The Centers for Disease Control and Prevention assigns biosafety levels to pathogens based on their ability to cause illness. A Biosafety Level 1 (BSL-1) lab studies disease agents that pose the smallest threat to human life and for which vaccines or cures are available.
In a BSL-2 lab, researchers are protected by lab coats and gloves. Security in a BSL-3 lab is high, and safety measures are intensive. The BSL-3 facilities at the NE-RBL could be used to study contagious agents such as West Nile virus and Eastern equine encephalitis, both of which are carried by infected mosquitoes. Tuberculosis, a global cause of illness and mortality for centuries, will also be studied.
To enter the BSL-3 lab, researchers must gain access with a security card and then a fingerprint reader; they’ll be required to shower and change into scrubs before entering the work space. To leave the lab, researchers must shower again and dispose of their protective clothing and equipment, which will be run through a high-temperature autoclave before disposal. Each lab is sealed, and air is drawn in from the corridor, to the anteroom, to the lab and then up into HEPA filters before being released unto the atmosphere. This intensive filtration process means the air leaving the laboratory is cleaner than the air outside.
The development of the regional biocontainment laboratory network is part of the NIH biodefense research program, undertaken in response to the anthrax attacks in 2001. Those attacks “were a sobering reminder that the threat of deliberately released microbes can be used as a form of terrorism,” Hugh Auchincloss, deputy director of the National Institute of Allergy and Infectious Diseases, which is part of NIH, told a congressional oversight committee in 2007.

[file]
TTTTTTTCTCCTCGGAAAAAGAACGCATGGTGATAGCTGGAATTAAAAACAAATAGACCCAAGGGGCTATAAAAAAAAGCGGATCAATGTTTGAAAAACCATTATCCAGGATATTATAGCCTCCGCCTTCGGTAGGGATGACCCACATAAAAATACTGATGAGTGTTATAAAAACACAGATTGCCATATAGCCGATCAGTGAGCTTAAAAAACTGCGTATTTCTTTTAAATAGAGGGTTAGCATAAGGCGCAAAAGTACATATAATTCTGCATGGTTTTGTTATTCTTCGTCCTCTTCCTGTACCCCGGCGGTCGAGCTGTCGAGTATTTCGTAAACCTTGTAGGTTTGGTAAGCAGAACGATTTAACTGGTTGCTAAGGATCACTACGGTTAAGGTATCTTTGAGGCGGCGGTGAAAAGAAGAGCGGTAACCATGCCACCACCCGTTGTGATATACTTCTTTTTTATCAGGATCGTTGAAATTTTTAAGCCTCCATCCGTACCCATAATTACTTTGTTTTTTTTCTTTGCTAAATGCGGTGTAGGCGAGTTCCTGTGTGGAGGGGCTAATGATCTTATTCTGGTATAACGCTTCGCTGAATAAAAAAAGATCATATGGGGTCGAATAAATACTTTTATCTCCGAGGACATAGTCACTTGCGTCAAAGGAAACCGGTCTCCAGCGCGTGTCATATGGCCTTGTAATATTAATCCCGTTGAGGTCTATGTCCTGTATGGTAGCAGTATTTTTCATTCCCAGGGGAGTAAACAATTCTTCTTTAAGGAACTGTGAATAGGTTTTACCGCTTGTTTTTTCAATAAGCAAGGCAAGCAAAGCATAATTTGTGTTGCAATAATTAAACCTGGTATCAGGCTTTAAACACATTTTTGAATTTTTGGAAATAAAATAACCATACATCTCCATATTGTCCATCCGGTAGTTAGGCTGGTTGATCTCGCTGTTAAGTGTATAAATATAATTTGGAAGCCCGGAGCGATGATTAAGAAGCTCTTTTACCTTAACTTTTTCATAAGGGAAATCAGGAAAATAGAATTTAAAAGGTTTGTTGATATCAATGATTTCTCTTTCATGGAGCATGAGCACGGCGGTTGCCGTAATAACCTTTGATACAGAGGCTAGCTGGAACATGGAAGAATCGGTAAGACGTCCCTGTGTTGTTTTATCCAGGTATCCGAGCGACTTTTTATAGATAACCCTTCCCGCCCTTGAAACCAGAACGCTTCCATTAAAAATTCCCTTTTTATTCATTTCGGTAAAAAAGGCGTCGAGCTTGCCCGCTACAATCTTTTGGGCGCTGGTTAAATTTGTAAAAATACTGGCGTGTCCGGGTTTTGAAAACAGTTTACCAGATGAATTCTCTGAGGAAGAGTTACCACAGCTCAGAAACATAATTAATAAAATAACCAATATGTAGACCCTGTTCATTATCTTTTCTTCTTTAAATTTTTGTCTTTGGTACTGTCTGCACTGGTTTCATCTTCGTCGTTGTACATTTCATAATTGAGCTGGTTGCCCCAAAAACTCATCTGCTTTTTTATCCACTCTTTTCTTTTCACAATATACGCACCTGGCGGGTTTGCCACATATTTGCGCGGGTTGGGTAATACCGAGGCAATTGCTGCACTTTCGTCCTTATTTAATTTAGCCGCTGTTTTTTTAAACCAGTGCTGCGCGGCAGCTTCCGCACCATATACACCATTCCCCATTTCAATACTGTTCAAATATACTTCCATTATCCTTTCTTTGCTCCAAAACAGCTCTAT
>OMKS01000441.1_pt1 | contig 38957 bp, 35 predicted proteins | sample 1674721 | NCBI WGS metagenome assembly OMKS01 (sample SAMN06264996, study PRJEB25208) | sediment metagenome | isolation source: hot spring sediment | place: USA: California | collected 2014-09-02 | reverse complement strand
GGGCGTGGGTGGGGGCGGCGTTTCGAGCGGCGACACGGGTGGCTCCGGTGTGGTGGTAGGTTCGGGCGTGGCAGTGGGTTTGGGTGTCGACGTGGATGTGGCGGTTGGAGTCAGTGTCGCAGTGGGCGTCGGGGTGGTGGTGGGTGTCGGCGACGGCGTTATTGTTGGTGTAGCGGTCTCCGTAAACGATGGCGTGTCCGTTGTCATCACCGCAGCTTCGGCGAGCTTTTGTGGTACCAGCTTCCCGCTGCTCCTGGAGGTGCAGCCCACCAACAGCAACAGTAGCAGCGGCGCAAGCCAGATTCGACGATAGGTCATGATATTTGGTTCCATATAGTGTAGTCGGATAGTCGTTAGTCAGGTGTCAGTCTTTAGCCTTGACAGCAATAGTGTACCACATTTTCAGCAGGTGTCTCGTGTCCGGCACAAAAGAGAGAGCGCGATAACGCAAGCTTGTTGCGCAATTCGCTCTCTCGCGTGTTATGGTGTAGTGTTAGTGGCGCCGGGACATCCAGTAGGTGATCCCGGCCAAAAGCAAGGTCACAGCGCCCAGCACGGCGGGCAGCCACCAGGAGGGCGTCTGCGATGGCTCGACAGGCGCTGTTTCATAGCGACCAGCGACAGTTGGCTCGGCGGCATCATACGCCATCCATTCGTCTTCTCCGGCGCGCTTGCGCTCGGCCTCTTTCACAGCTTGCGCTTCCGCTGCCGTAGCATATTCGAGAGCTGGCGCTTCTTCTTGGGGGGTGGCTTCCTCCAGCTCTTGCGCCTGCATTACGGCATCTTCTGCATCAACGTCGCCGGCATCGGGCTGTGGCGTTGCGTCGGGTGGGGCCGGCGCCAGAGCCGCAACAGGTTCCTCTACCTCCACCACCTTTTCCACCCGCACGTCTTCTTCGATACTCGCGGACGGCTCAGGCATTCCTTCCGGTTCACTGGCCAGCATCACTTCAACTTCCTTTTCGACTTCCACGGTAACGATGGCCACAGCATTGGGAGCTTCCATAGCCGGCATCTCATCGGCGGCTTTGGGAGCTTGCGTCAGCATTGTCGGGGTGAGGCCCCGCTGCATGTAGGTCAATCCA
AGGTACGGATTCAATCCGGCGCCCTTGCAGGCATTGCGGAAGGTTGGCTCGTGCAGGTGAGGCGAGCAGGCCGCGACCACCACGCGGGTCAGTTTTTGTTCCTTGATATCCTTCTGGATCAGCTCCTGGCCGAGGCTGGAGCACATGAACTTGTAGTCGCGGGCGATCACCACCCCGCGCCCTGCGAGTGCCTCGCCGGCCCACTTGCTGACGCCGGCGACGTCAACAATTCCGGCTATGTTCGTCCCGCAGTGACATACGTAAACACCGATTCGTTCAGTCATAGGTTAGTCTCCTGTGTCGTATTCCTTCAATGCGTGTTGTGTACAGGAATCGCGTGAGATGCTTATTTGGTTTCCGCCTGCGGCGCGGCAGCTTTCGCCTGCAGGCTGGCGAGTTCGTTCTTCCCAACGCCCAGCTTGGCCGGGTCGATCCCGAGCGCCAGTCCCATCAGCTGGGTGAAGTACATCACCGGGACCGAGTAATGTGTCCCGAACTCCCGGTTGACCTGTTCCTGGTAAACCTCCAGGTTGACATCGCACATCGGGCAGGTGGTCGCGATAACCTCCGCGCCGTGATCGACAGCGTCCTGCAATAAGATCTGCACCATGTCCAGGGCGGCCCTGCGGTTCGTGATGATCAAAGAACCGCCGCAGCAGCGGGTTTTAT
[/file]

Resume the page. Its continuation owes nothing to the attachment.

“Moreover, naturally occurring microbial outbreaks pose a serious threat to domestic and global health,” he said, citing the 2003 severe acute respiratory syndrome (SARS) pandemic, which rapidly spread from the Guangdong province of China to 37 other countries, and the ongoing outbreaks of avian influenza and drug-resistant tuberculosis. These outbreaks, Auchincloss told the congressional committee, “have reminded us that defense against naturally emerging microbes must be a top national priority.”